James P. Mitchell, Secretary of Labor, United States Department of Labor, Appellant, v. Oregon Frozen Foods Company and Ore-ida Potato Products, Inc., Appellees, 264 F.2d 599 (9th Cir. 1958)

Annotate this Case
U.S. Court of Appeals for the Ninth Circuit - 264 F.2d 599 (9th Cir. 1958)

September 24, 1958

Stuart Rothman, Solicitor, Bessie Margolin, Asst. Solicitor, Sylvia S. Ellison, Lawrence P. Hochberg, Attys., Dept. of Labor, Washington, D. C., Kenneth C. Robertson, Regional Atty., Dept. of Labor, San Francisco, Cal., C. E. Luckey, U. S. Atty., Portland, Or., for petitioner.

Gallagher & Gallagher, Martin P. Gallagher, Ontario, Or., for respondents.

Before FEE and CHAMBERS, Circuit Judges, and CHASE A. CLARK, District Judge.


The petition for rehearing assumes that this Court has followed an incorrect approach and has held that the findings of the trial court were affirmed because not found clearly erroneous. We take our stand firmly upon the findings of fact and the able opinion of the District Judge, which clearly interprets the statute in the light of the facts so found. Mitchell v. Oregon Frozen Foods Company, 145 F. Supp. 157, 162-163. But this Court simply found that the interpretation of the clause of the statute relating to "first processing,"1  in view of the facts found in the record, was correct. We do not view the ruling as applicable only in this case, but as an interpretation universally valid when such a state of facts arises. However, an interpretation cannot be made without facts. The interpretation placed upon such facts relating to the fruit and vegetable industry by a judge fully cognizant of the problems of farmers and orchardists in an agricultural area is entitled to high respect. It has heretofore often been pointed out that Congress attempted to alleviate the burdens placed upon farmers and orchardists by exceptions of which this clause is an example.2  The processor does not pay the toll of the statute. Therefore, the exception is for the benefit of the producer.

The stock argument that one claiming an exemption must bear the burden of proof to show that it is applicable on the facts is entirely inconsistent with the argument that the findings of fact can have no weight in the interpretation of the language. In this area, the appellate courts have consistently given weight to interpretations by the trial judges familiar with conditions.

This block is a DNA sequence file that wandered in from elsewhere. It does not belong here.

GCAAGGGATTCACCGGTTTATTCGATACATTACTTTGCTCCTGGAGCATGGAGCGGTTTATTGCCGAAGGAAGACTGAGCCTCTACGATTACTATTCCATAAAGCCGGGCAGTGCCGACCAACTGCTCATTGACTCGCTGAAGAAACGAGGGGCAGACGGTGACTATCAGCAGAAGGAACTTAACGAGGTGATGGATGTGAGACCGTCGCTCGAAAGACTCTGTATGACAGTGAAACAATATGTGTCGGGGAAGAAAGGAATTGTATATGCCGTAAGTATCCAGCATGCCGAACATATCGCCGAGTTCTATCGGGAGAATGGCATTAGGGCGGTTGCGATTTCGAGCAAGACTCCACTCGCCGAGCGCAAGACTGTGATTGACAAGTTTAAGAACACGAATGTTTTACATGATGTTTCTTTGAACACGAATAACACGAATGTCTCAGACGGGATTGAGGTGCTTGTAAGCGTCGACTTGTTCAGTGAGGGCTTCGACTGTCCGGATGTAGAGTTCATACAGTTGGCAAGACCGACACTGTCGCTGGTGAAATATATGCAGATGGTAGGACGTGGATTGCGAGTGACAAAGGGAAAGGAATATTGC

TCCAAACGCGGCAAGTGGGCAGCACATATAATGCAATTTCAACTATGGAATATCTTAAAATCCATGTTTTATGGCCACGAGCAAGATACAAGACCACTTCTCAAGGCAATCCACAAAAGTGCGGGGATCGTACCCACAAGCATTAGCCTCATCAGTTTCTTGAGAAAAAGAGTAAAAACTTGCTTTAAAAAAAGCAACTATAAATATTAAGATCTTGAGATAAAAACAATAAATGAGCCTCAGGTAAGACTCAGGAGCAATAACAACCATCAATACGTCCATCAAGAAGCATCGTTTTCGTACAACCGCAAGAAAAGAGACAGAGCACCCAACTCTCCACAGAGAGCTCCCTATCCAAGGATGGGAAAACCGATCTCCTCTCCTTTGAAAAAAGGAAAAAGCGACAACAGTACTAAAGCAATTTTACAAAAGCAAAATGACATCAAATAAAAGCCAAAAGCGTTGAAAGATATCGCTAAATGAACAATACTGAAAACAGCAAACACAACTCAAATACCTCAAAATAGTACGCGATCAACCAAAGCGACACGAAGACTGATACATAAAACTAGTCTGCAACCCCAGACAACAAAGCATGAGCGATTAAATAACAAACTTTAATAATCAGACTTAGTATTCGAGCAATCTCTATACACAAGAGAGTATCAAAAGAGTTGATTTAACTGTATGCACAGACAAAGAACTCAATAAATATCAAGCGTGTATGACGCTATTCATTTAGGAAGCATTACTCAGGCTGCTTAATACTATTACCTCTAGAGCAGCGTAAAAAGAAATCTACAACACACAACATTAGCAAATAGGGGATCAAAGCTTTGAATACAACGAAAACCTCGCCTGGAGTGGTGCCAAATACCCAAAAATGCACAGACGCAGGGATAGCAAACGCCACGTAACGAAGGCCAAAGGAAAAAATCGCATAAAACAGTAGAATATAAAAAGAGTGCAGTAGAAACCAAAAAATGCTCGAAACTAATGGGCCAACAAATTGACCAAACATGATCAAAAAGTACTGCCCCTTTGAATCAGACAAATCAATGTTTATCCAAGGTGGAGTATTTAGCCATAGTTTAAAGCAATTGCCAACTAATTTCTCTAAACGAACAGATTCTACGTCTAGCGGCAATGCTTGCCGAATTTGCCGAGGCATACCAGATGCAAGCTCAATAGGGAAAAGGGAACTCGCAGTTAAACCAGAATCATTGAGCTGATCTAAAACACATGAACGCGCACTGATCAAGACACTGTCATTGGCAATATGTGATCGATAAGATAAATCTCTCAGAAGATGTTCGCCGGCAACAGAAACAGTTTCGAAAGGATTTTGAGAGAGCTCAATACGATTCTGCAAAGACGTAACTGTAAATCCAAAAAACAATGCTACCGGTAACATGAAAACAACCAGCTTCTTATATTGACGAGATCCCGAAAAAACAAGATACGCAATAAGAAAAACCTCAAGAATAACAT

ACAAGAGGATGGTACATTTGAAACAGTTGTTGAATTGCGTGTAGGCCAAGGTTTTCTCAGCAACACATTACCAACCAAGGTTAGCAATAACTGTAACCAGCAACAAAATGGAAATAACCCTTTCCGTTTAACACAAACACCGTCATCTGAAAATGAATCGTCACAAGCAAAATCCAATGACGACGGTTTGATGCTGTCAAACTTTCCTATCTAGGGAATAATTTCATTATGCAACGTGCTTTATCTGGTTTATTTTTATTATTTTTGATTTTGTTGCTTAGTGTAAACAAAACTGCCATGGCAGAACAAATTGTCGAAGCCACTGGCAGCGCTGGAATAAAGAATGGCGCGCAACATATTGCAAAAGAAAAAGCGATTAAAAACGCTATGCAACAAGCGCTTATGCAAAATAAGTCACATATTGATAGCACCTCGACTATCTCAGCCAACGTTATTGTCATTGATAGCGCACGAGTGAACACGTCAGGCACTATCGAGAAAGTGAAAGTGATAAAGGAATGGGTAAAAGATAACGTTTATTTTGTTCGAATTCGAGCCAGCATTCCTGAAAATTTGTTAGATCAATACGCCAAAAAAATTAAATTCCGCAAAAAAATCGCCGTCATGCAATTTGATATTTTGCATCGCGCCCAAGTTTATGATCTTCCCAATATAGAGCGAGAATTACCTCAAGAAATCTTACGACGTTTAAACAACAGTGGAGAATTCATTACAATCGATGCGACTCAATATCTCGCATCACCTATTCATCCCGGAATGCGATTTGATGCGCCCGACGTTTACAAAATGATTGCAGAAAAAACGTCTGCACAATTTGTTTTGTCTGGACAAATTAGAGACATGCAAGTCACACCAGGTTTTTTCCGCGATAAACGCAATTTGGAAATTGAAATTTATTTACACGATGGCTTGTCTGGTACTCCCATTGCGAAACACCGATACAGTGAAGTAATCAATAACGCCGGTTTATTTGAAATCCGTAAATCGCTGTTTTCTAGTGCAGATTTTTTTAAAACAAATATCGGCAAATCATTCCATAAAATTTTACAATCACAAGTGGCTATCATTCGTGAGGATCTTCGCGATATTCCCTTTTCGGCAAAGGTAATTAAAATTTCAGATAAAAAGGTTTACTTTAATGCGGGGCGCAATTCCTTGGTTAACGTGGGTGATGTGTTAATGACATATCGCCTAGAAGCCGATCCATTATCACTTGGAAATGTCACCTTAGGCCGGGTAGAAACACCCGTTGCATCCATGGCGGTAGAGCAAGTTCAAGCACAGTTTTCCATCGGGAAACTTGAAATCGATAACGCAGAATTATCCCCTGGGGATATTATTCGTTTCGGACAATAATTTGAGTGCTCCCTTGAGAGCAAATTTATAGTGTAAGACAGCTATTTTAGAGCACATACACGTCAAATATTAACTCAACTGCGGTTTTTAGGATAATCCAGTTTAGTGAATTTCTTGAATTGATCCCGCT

There is nothing in our decision in Union Pacific Railroad Company v. Ore-Ida Potato Products, Inc., 9 Cir., 252 F.2d 505, which is applicable here. It was there held that potatoes which were washed, peeled, sliced, steamed or washed, oil blanched at 350° Fahrenheit, for one and one-half minutes and then quick frozen, were not "Vegetables, fresh or green, cold pack (frozen fresh or green vegetables either sweetened or not sweetened)," within the tariff prescribing shipment rates for such vegetables. We there held the findings of the trial court "contrary to the undisputed evidence" and "clearly erroneous." In a footnote we pointed out that decisions under the clause here under consideration were not "particularly helpful" in deciding that case.3  Markedly, that tariff declares "vegetables" are "fresh or green" although "frozen." The essence of that opinion is that "Frozen vegetables which have been partially cooked and are no longer wholly raw are not frozen fresh vegetables." We affirm that decision. The usages of trade are in accord.

The attempt to import into this field questions relating to business establishments and independent contractors illustrates the fact that the government agency has never appreciated the purpose of Congress to alleviate the weight of the provisions of the act in reference to farmers and orchardists.

"First processing" should not apply to picking, gathering, digging of vegetables or fruits. It certainly is absurd to say it is accomplished by storing, as appellant seems to urge. It would be likewise a perversion to say that "storing" in a cool place was processing. If the cold be mechanically applied, no difference is apparent. If the temperature be artificially created so the product is frozen, still no processing has been accomplished. No significant change has taken place. Until such a change takes place, there is no processing. Cooking in oil might well be held to be processing. But that question is not before us. The whole emphasis of the clause in question is upon the words "first processing." Neither freezing nor subjection to steam is processing in common acceptance of the term or in trade usage. Decay is stopped by such methods, but there is no essential change such as is attained by the manufacturing process of blanching in oil. We do not rely upon dictionary definition, as it is believed that stored apples subject to refrigeration are not, in either vulgar or trade usage, described as "processed." Likewise, frozen fresh strawberries are not viewed as processed by the consumer. "Process" is defined by the dictionary as "to subject to some special process or treatment, as in the course of manufacture."

We affirm our holding, deny the petition for rehearing and reject the suggestion of a rehearing en banc.


29 U.S.C.A. § 207(c)


Walling v. California Conserving Co., D.C., 74 F. Supp. 182, 184, affirmed sub nom. McComb v. Hunt Foods, Inc., 9 Cir., 167 F.2d 905, 906, certiorari denied, 335 U.S. 845, 69 S. Ct. 69, 93 L. Ed. 395; McComb v. C. H. Musselman Co., D.C., 74 F. Supp. 185 (sustained by the Court of Appeals for the Third Circuit, although there is no reported opinion); Hendricks v. Di Giorgio Fruit Corporation, D.C., 49 F. Supp. 573, 576


Union Pacific Railroad Company v. Ore-Ida Potato Products, Inc., 9 Cir., 252 F.2d 505, 508, note 8